Economy

KeNHA bid to block Israeli contractor’s Sh1.3bn suit flops

KsmROAD

A section of the stalled Kisumu Boys Roundabout –Mamboleo road. FILE PHOTO | NMG

Summary

  • The High Court has declined a request by KeNHA to suspend proceedings of five cases filed by an Israeli contractor seeking to be paid Sh1.3 billion following termination of contracts for road construction.
  • KENHA also wanted to be granted permission to file its defense out of time.

The High Court has declined a request by the Kenya National Highways Authority (KeNHA) to suspend proceedings of five cases filed by an Israeli contractor seeking to be paid Sh1.3 billion following termination of contracts for road construction.

KENHA also wanted to be granted permission to file its defense out of time.

The cases were lodged by SBI International Holdings (Kenya) seeking enforcement of an arbitration award made by the Dispute Adjudication Board (DB) in relation to various contracts including the one for dualling of Kisumu Boys Roundabout – Mamboleo Junction.

But Justice John Mativo dismissed the application saying it was unmerited. He said KeNHA did not demonstrate that it has a plausible defence.

The judge noted that the dispute relate to a contract which had an arbitration clause.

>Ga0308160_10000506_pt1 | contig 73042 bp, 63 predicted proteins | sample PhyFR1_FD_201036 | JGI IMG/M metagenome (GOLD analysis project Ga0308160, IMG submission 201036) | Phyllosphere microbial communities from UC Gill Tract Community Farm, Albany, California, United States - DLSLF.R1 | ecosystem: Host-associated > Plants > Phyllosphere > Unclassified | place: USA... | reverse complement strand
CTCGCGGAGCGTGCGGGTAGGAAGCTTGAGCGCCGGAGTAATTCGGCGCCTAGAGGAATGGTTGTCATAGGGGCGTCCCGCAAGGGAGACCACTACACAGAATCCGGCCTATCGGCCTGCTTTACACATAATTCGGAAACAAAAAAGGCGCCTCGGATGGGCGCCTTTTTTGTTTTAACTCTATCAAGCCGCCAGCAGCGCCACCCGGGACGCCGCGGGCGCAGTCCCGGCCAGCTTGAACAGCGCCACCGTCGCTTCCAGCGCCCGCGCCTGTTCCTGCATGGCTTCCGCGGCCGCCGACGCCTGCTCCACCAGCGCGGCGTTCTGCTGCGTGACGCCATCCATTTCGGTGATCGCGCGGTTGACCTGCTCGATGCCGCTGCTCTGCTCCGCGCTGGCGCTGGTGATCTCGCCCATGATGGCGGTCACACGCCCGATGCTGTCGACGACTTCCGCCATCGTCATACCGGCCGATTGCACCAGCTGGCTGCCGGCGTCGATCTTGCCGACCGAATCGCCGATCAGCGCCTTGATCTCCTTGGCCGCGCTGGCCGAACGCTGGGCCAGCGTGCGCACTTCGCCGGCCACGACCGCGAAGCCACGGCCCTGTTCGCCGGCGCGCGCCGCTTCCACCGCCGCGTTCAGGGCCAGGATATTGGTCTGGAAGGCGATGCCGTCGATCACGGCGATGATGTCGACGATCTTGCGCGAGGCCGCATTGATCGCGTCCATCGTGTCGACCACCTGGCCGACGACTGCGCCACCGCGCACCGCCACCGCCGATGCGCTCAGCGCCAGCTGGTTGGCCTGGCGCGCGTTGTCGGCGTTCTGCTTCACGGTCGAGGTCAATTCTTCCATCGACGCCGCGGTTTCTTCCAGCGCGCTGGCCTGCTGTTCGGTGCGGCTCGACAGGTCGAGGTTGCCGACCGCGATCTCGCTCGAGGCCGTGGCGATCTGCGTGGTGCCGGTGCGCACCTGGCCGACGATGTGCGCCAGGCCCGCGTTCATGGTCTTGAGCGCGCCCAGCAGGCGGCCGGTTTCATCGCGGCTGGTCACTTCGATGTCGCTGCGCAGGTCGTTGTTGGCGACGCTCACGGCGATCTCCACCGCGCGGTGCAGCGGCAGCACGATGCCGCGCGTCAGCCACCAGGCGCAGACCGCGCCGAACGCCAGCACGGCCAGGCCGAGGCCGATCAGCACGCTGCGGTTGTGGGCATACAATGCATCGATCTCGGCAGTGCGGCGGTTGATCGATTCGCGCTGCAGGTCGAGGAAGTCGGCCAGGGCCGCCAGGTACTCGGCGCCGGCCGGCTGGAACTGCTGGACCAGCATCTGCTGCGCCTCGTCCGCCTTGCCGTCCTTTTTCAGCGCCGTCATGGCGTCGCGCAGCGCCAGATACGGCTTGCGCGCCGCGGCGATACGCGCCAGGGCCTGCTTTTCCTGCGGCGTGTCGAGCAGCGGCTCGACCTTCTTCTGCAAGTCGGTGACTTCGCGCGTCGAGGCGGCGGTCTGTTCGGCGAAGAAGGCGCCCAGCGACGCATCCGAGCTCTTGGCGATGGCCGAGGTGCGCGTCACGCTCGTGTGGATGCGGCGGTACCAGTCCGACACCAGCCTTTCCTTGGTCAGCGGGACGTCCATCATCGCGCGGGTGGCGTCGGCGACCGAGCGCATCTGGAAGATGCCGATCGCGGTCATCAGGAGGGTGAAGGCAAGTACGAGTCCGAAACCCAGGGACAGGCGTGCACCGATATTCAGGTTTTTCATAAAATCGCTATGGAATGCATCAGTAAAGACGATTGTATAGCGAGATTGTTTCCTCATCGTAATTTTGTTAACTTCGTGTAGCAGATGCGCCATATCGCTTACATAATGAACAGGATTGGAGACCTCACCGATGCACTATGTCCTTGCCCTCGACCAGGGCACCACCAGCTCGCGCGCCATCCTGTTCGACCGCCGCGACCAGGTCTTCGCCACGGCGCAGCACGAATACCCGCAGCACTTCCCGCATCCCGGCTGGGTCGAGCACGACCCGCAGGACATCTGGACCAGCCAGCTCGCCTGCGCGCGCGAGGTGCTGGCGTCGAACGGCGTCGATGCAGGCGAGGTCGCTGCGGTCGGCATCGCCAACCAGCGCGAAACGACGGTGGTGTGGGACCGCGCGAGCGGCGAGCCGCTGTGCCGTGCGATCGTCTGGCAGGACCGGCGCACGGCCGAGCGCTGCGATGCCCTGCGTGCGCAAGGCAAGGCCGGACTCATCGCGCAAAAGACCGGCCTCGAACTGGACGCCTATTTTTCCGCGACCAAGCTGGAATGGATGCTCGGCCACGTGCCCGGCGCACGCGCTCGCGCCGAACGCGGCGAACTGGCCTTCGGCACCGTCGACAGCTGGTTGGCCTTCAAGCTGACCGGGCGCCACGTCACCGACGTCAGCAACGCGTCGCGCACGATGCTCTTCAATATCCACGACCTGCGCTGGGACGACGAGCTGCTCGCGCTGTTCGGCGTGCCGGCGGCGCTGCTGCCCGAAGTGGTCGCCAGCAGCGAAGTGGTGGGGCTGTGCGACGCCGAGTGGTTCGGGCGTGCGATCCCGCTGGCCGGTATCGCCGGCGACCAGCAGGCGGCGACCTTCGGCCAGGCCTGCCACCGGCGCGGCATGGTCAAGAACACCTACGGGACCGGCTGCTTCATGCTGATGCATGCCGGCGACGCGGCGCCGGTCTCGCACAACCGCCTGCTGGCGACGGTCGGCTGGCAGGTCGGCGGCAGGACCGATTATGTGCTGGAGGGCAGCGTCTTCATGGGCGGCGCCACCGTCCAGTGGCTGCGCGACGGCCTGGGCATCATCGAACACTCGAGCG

He said the decision of the Dispute Adjudication Board (DB) dated July 10, 2020 directing KeNHA to pay the contractor the Sh1.3 billion is binding.

The Israeli contractor moved to court seeking enforcement of the DB decision rendered by adjudicator, John Papworth of Shapwick, England on July 10, 2020, directing KeNHA to pay the amounts within 14 days of the decision of DB.

"To the extent that these proceedings seek to enforce the DB decision, this court cannot intervene except in situations contemplated by section 10 of the (Arbitration) Act," said the judge.

The decisions of the DB have never been set aside, either by amicable settlement or by arbitration, so the decisions are enforceable and contractually binding upon KeNHA, judge Mativo stated.

KeNHA through its senior legal officer Nathaniel Chisenga Munga said the money will be paid from taxpayer’s coffers and that the omission to file the defence was not due to negligence.

Mr Munga said the delays was caused by technicalities and technological advancements at the Judiciary's e-filing platform.